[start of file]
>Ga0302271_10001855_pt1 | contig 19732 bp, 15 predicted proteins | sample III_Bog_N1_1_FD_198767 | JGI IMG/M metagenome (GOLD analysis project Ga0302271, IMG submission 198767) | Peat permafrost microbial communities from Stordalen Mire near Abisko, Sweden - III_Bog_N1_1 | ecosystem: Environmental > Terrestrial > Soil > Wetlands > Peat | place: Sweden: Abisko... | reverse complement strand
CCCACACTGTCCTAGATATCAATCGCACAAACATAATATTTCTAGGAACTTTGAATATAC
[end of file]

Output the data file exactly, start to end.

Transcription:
>Ga0302271_10001855_pt1 | contig 19732 bp, 15 predicted proteins | sample III_Bog_N1_1_FD_198767 | JGI IMG/M metagenome (GOLD analysis project Ga0302271, IMG submission 198767) | Peat permafrost microbial communities from Stordalen Mire near Abisko, Sweden - III_Bog_N1_1 | ecosystem: Environmental > Terrestrial > Soil > Wetlands > Peat | place: Sweden: Abisko... | reverse complement strand
CCCACACTGTCCTAGATATCAATCGCACAAACATAATATTTCTAGGAACTTTGAATATAC